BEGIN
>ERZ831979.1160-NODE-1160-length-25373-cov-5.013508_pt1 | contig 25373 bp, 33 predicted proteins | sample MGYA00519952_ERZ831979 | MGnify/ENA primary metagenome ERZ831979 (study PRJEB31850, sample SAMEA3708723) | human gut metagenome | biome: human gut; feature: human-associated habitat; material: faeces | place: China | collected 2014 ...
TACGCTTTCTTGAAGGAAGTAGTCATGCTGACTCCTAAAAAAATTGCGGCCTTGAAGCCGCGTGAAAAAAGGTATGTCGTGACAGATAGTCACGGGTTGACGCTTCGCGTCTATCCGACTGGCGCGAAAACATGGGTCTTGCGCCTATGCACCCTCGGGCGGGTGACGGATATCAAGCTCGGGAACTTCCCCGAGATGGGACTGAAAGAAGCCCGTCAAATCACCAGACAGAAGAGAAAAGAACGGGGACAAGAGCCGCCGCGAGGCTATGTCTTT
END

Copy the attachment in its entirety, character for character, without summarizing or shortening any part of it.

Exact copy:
>ERZ831979.1160-NODE-1160-length-25373-cov-5.013508_pt1 | contig 25373 bp, 33 predicted proteins | sample MGYA00519952_ERZ831979 | MGnify/ENA primary metagenome ERZ831979 (study PRJEB31850, sample SAMEA3708723) | human gut metagenome | biome: human gut; feature: human-associated habitat; material: faeces | place: China | collected 2014 ...
TACGCTTTCTTGAAGGAAGTAGTCATGCTGACTCCTAAAAAAATTGCGGCCTTGAAGCCGCGTGAAAAAAGGTATGTCGTGACAGATAGTCACGGGTTGACGCTTCGCGTCTATCCGACTGGCGCGAAAACATGGGTCTTGCGCCTATGCACCCTCGGGCGGGTGACGGATATCAAGCTCGGGAACTTCCCCGAGATGGGACTGAAAGAAGCCCGTCAAATCACCAGACAGAAGAGAAAAGAACGGGGACAAGAGCCGCCGCGAGGCTATGTCTTT